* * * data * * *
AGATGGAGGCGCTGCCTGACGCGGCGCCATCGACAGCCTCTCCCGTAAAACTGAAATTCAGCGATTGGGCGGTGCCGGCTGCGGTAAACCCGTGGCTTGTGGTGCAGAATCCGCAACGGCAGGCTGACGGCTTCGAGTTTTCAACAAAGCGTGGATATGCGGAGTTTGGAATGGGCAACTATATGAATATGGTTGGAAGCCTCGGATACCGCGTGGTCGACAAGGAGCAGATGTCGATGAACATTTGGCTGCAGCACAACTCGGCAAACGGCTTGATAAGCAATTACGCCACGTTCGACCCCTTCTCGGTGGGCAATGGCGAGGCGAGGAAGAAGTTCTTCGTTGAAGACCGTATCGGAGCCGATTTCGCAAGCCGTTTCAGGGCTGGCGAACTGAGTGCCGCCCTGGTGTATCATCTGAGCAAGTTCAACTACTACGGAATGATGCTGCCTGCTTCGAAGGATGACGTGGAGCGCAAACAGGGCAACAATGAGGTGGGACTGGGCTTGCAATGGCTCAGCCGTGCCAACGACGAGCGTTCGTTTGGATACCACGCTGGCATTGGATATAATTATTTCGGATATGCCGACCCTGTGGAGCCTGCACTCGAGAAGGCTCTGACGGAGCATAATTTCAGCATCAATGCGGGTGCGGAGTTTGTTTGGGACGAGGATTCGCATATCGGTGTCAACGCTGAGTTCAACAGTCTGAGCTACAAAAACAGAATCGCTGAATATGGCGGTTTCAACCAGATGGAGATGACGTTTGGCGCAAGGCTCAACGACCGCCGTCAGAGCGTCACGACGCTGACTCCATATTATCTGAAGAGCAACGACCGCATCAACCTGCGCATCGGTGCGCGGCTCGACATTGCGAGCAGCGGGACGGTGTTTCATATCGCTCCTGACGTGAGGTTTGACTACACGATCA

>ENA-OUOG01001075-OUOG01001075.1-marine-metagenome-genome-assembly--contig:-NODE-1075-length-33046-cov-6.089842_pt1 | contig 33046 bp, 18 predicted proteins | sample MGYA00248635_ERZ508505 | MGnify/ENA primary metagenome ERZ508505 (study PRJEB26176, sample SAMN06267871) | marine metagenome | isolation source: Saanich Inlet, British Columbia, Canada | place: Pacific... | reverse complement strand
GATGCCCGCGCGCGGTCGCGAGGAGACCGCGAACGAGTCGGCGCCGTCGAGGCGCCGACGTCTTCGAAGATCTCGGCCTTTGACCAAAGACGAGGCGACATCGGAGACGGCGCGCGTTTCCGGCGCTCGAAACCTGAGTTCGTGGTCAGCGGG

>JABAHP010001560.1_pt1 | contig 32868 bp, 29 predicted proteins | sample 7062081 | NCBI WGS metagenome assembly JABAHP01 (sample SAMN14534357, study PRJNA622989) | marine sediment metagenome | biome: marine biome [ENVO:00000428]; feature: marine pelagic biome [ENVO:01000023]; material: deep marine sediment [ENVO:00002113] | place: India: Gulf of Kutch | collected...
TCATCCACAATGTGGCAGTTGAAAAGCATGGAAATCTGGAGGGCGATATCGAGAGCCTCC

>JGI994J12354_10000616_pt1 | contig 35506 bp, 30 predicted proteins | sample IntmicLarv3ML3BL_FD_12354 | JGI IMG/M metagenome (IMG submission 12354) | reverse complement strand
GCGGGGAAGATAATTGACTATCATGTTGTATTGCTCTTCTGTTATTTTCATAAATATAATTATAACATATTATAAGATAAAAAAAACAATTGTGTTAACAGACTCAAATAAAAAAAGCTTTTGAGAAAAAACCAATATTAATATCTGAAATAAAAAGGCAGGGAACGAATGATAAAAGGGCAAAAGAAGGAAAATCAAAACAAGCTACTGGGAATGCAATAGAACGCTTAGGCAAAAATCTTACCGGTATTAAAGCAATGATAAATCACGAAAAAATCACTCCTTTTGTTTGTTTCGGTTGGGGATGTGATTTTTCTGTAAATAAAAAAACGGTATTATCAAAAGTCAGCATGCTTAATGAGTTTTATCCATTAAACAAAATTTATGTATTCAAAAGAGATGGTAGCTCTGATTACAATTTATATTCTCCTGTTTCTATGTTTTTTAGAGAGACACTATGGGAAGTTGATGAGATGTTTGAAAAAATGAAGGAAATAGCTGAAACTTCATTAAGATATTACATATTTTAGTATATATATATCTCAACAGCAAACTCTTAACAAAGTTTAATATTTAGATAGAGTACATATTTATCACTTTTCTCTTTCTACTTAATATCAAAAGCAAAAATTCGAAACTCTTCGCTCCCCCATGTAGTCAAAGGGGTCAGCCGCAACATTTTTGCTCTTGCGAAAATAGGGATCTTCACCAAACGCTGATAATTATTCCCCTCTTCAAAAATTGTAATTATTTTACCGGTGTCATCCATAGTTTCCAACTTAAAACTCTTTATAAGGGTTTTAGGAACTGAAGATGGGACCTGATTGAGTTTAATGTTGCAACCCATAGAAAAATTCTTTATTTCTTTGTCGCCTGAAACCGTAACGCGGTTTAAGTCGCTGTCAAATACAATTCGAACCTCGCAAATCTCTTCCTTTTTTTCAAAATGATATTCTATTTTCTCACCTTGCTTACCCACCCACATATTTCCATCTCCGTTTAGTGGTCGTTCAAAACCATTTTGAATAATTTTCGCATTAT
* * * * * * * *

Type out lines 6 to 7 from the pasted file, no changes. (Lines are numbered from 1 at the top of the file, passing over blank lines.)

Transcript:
>JGI994J12354_10000616_pt1 | contig 35506 bp, 30 predicted proteins | sample IntmicLarv3ML3BL_FD_12354 | JGI IMG/M metagenome (IMG submission 12354) | reverse complement strand
GCGGGGAAGATAATTGACTATCATGTTGTATTGCTCTTCTGTTATTTTCATAAATATAATTATAACATATTATAAGATAAAAAAAACAATTGTGTTAACAGACTCAAATAAAAAAAGCTTTTGAGAAAAAACCAATATTAATATCTGAAATAAAAAGGCAGGGAACGAATGATAAAAGGGCAAAAGAAGGAAAATCAAAACAAGCTACTGGGAATGCAATAGAACGCTTAGGCAAAAATCTTACCGGTATTAAAGCAATGATAAATCACGAAAAAATCACTCCTTTTGTTTGTTTCGGTTGGGGATGTGATTTTTCTGTAAATAAAAAAACGGTATTATCAAAAGTCAGCATGCTTAATGAGTTTTATCCATTAAACAAAATTTATGTATTCAAAAGAGATGGTAGCTCTGATTACAATTTATATTCTCCTGTTTCTATGTTTTTTAGAGAGACACTATGGGAAGTTGATGAGATGTTTGAAAAAATGAAGGAAATAGCTGAAACTTCATTAAGATATTACATATTTTAGTATATATATATCTCAACAGCAAACTCTTAACAAAGTTTAATATTTAGATAGAGTACATATTTATCACTTTTCTCTTTCTACTTAATATCAAAAGCAAAAATTCGAAACTCTTCGCTCCCCCATGTAGTCAAAGGGGTCAGCCGCAACATTTTTGCTCTTGCGAAAATAGGGATCTTCACCAAACGCTGATAATTATTCCCCTCTTCAAAAATTGTAATTATTTTACCGGTGTCATCCATAGTTTCCAACTTAAAACTCTTTATAAGGGTTTTAGGAACTGAAGATGGGACCTGATTGAGTTTAATGTTGCAACCCATAGAAAAATTCTTTATTTCTTTGTCGCCTGAAACCGTAACGCGGTTTAAGTCGCTGTCAAATACAATTCGAACCTCGCAAATCTCTTCCTTTTTTTCAAAATGATATTCTATTTTCTCACCTTGCTTACCCACCCACATATTTCCATCTCCGTTTAGTGGTCGTTCAAAACCATTTTGAATAATTTTCGCATTAT